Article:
My love attends my Sister, the young Married couple,5 and the rest of your family—My Complimts to all friends—and with sincere regard I am Dr Sir Yr Most Affecte Brother
P.S. I expect part of the troops which I sent to Jerseys back to Night & the residue in a day or two.
ALS (photocopy), MHi: Photostat Collection; copy, DLC:GW. The ALS was offered for sale in the American Art Association catalog, 12 Jan. 1938, item 272.
1. These letters have not been found.
2. Neither GW’s letter to his sister-in-law Hannah Bushrod Washington nor her June letter to him has been found.
3. For the detachment and recall of the troops to defend New Jersey, see GW’s second letter to James Mitchell Varnum of 19 Nov., and GW to Nathanael Greene, 25 November.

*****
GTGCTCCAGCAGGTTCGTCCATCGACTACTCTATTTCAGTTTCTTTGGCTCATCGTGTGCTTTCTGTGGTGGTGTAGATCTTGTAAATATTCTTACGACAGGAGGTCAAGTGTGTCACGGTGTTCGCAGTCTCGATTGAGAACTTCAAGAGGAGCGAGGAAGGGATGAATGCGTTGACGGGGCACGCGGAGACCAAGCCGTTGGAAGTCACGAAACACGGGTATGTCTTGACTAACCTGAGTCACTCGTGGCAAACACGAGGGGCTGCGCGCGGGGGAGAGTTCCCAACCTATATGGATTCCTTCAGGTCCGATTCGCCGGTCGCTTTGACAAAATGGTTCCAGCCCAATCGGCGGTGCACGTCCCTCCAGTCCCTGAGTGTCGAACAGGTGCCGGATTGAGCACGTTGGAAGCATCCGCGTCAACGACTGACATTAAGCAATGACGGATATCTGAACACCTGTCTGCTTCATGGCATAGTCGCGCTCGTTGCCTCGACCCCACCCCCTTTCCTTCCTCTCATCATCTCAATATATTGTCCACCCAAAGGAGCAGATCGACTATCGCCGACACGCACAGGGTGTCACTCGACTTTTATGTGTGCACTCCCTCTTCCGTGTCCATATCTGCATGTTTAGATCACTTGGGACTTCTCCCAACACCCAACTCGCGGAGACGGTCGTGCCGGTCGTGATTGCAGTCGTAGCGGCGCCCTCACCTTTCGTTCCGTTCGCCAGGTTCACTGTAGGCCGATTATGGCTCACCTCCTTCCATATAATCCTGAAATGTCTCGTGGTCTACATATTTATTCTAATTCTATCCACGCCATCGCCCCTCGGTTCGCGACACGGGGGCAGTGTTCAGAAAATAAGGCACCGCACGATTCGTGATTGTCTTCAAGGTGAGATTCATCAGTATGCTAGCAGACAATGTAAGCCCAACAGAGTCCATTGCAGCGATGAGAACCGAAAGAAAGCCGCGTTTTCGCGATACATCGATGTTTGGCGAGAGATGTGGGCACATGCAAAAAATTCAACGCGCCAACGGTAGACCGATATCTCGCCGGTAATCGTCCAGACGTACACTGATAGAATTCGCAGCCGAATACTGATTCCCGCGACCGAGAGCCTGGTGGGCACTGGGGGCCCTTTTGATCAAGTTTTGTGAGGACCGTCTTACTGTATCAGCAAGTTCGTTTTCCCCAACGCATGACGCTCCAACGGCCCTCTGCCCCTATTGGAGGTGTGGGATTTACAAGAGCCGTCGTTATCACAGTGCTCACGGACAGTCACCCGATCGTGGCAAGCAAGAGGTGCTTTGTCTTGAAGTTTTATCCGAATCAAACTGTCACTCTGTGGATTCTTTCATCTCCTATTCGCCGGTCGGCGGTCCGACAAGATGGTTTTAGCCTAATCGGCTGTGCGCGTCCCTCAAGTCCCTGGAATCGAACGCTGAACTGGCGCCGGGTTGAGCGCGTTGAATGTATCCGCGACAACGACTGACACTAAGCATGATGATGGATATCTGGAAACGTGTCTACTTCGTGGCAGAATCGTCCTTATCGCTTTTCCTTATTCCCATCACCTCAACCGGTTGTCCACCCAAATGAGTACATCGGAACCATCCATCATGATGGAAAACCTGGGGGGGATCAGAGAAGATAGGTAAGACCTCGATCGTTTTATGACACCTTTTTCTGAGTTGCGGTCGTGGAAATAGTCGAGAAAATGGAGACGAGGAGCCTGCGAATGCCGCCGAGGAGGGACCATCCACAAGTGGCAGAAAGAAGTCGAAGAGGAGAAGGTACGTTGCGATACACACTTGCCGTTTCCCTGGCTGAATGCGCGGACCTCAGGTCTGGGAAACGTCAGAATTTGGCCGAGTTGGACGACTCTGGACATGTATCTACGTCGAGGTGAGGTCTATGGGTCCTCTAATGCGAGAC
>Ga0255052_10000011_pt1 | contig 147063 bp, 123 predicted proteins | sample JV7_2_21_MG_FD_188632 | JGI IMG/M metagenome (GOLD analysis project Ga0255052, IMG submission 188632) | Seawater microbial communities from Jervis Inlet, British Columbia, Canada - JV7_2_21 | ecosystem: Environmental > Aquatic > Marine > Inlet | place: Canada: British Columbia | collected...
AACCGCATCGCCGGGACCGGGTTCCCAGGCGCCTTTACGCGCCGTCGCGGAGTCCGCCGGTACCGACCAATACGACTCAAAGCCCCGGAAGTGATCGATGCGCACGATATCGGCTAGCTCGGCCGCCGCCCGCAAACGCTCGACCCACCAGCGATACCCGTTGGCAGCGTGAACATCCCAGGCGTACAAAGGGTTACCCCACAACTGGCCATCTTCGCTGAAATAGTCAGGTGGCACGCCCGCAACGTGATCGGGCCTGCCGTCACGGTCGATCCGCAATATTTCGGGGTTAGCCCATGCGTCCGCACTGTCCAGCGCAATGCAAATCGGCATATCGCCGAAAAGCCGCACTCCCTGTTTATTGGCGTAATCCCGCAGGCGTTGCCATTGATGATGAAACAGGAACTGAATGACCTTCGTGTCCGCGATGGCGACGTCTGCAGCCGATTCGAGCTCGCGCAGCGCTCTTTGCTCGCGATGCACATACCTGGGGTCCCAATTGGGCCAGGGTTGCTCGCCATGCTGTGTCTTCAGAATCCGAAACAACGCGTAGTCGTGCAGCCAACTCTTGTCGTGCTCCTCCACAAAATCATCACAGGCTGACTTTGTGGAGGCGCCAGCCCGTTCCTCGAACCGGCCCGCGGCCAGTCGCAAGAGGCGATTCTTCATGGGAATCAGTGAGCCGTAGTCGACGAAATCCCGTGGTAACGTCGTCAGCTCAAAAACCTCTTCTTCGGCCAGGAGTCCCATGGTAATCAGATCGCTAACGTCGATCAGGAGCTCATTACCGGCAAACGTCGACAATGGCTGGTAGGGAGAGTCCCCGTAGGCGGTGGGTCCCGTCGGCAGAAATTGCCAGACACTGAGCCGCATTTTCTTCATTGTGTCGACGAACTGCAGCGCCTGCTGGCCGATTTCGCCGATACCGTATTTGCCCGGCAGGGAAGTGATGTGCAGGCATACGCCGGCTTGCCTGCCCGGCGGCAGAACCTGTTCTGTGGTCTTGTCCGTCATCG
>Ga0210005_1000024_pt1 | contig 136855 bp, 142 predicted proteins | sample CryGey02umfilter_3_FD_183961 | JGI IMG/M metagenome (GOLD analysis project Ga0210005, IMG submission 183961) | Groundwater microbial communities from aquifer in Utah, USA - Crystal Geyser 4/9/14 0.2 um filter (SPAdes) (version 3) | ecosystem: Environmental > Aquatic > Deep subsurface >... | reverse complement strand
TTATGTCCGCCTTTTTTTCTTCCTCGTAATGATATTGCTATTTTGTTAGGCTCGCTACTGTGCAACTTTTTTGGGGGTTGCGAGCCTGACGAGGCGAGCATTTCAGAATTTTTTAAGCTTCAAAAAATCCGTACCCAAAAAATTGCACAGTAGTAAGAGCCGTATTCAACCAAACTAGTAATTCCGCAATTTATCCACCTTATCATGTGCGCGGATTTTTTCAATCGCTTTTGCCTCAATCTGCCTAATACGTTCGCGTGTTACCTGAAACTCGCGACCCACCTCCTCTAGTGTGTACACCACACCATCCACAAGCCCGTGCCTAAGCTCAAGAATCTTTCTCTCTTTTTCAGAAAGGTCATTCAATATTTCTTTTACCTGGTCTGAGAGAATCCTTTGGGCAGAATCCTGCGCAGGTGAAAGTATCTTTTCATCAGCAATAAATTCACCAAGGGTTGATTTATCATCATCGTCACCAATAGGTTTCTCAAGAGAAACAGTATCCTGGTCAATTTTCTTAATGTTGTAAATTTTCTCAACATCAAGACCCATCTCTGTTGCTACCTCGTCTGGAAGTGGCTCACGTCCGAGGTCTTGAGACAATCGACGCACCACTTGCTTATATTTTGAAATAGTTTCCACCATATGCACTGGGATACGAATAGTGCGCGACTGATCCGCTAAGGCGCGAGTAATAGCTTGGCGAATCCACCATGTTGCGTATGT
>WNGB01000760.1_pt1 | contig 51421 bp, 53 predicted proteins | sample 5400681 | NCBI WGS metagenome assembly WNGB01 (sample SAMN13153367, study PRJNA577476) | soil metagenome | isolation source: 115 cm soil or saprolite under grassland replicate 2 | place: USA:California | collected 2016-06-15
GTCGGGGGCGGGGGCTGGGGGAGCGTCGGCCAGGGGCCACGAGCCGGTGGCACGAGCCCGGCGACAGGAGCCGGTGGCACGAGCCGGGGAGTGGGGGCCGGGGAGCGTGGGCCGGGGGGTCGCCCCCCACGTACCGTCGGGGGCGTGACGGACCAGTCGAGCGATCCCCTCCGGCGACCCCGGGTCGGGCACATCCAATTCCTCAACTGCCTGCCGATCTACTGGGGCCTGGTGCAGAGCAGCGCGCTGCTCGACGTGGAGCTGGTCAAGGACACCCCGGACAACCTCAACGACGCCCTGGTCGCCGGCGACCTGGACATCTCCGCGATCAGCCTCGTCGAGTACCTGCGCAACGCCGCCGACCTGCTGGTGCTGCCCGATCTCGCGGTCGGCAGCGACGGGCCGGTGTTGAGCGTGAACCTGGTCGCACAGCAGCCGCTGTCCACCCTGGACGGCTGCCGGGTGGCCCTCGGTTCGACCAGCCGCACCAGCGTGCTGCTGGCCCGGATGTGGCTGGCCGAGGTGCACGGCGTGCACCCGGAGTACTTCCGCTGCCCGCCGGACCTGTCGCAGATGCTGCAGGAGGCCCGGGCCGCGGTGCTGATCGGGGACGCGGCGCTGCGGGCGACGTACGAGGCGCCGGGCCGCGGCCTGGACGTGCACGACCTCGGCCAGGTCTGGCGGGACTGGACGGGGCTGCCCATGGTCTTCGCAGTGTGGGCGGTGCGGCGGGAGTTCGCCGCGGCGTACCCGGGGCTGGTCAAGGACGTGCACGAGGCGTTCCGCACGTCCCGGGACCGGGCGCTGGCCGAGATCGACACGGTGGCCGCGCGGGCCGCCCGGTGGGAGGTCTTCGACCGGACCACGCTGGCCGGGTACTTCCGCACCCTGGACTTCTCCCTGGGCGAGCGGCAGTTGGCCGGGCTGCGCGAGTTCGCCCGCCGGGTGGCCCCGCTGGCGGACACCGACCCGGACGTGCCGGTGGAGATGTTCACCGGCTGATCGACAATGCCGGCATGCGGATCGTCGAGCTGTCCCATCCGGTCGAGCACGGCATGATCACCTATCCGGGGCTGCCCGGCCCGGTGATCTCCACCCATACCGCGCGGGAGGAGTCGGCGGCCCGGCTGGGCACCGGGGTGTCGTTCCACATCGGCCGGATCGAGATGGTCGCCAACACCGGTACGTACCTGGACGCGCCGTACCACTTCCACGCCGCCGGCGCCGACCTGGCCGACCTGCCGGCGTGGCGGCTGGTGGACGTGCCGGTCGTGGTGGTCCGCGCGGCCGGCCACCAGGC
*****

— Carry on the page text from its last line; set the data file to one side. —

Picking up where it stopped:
4. British transports laden with badly needed provisions for the British forces at Philadelphia apparently began arriving at the city on 24 Nov. (see James Potter to GW, that date, John Clark, Jr., to GW, 26 Nov., and GW to Henry Laurens, 26–27 Nov.). “To our joy,” writes Hessian officer Johann Ewald in his journal entry for 24 Nov., “some thirty large vessels arrived at Philadelphia laden with all kinds of merchandise and provisions, through which the army was suddenly delivered from its wants. For the citizens in Philadelphia, knowing the distress of the army, had put their few wares at such high prices that a simple green jacket, which I had to have made because I had nothing on my back, cost over thirty-three piasters. Hats were not to be had at all. A pair of boots cost twelve piasters, and three piasters and more had to be paid for a pair of shoes” (Ewald, Diary description begins Johann Ewald. Diary of the American War: A Hessian Journal. Translated and edited by Joseph P. Tustin. New Haven and London, 1979. description ends , 105).